Events in Egypt and throughout the Mideast have dominated the news headlines. The popular revolt in Egypt against President Hosni Mubarak is especially important, since his regime is the only one in the Mideast that has a peace agreement with the Israeli state. The calls for “democracy” and free elections sound innocent, even moral, yet the leading Egyptian faction is the Muslim Brotherhood, with ties to the Palestinian radical movement. This faction has been labeled a terrorist organization by the U.S. government. As I write, Mubarak has already announced that he will not run for re-election in September, and over a million protestors in the streets are demanding his immediate abdication. The United States has provided one and a half billion dollars in annual aid to Egypt to help strengthen the regime there and ensure its peaceful intentions toward their neighbor, the Jewish state. It is now clear, however, that no amount of money will keep Mubarak in power. Christian observers are rightly wondering where this will all lead to?
This popular revolt came about suddenly, catching seasoned political observers completely by surprise. Mubarak’s rule seemed so strong and so stable for so long that he earned the nickname, “the last Pharaoh.” Yet the discontent has now spread well beyond Egypt to other Mideast nations, including Yemen, Jordan, and Tunisia. Free elections in any of these countries will very likely result in strident Muslim-led governments.
Jordan is the only other Mideast nation in relative peace with the Israelis. Although the Muslim world is much divided into antagonistic factions, they are very united in at least one obsession: their hatred and fury toward Jews and the Israeli state. This hatred is not inconsequential, since Egypt provides almost a quarter of the electricity used in the Israeli nation. An antagonistic Muslim government in Egypt could cripple Israeli industry. As one Jewish analyst remarked, “sometimes, even democracies can lead to very negative results.”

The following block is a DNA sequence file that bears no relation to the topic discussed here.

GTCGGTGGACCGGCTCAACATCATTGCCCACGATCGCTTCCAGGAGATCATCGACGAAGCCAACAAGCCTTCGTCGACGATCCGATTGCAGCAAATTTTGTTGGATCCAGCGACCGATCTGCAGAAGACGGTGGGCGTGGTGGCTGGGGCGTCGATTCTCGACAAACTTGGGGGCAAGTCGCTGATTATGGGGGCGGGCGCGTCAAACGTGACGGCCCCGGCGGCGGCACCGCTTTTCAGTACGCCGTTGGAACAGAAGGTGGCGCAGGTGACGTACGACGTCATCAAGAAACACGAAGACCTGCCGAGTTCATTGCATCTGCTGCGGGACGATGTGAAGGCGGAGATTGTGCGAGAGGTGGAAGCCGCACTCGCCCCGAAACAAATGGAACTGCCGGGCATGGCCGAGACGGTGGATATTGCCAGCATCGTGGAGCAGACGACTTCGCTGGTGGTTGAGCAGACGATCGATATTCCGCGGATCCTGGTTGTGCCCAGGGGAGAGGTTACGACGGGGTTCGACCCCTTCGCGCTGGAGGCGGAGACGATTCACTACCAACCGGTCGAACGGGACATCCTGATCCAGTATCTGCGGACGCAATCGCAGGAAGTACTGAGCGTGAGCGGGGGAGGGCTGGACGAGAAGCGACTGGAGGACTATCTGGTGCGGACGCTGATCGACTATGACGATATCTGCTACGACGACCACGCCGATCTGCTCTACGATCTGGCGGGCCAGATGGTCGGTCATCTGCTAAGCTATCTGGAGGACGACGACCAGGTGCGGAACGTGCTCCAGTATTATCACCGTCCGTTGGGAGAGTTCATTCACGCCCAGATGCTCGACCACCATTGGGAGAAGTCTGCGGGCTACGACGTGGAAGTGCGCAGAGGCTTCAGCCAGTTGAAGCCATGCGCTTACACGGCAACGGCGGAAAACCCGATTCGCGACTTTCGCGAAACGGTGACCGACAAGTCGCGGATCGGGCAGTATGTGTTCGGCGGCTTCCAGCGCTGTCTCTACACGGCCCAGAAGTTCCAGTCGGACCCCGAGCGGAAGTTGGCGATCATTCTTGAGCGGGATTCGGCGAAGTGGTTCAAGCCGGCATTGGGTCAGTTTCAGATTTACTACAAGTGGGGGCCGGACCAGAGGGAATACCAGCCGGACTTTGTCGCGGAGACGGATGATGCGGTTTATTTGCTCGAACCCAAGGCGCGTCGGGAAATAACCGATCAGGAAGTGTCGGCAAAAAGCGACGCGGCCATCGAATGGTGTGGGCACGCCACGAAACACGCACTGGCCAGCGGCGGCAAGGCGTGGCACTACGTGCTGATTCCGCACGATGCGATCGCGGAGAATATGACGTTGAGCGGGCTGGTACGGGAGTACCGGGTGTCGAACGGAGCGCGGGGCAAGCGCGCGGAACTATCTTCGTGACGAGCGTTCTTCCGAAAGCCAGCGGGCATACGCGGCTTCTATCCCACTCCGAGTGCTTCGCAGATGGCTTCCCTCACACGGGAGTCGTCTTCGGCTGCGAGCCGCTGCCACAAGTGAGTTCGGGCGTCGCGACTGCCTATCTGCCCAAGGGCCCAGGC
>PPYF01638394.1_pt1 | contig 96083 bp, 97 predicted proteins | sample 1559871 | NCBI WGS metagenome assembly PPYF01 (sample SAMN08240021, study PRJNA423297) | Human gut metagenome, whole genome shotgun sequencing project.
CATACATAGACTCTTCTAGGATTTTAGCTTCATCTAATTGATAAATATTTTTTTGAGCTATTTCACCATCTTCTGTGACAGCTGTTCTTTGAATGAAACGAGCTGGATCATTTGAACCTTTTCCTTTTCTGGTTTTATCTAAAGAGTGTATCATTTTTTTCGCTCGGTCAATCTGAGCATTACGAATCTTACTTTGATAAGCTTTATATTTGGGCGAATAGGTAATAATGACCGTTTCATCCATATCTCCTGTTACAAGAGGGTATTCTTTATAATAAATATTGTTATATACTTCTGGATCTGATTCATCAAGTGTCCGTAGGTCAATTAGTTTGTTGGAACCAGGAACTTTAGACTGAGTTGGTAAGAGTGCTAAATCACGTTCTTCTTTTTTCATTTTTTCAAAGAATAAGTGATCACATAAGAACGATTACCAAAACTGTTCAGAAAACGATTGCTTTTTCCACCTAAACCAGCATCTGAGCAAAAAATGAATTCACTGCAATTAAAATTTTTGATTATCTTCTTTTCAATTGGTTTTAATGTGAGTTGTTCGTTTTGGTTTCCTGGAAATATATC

It is difficult to envision a peaceful world in the years ahead, and events may be leading up to prophecies associated with the end of this age
Will democracy bring radical Islamists to control in Egypt? An Israeli official commented, “It’s a lose-lose scenario. Most of the population is uneducated and deeply religious, not militantly so, but they will vote for religious parties.” The largest opposition group, the Muslim Brotherhood, has in the past called for restrictions on women and Christians, which could herald an era of persecution ahead. Indeed, Israeli finance minister, Yuval Steinitz warned, “Don’t be misled. The Muslim Brotherhood is fanatic, not less than the mullahs of Iran.”
The Israeli state is in a real and growing quandary. The population total of that small nation is only about seven and a half million, of which over five million are Jews. Yet the Jewish population is shrinking, while the Muslim population inside and outside of the Israeli nation is growing tremendously. In Egypt alone, the population has doubled since Mubarak took power in 1981, from forty to eighty million. The same trend is found throughout the Mideast. Additionally, a news analysis estimated that the Muslim population within the Israeli state might exceed the Jewish population in about the year 2018. If so, the Muslim population would attempt to outlaw Judaism in the Israeli state. What is Biblically significant about that date?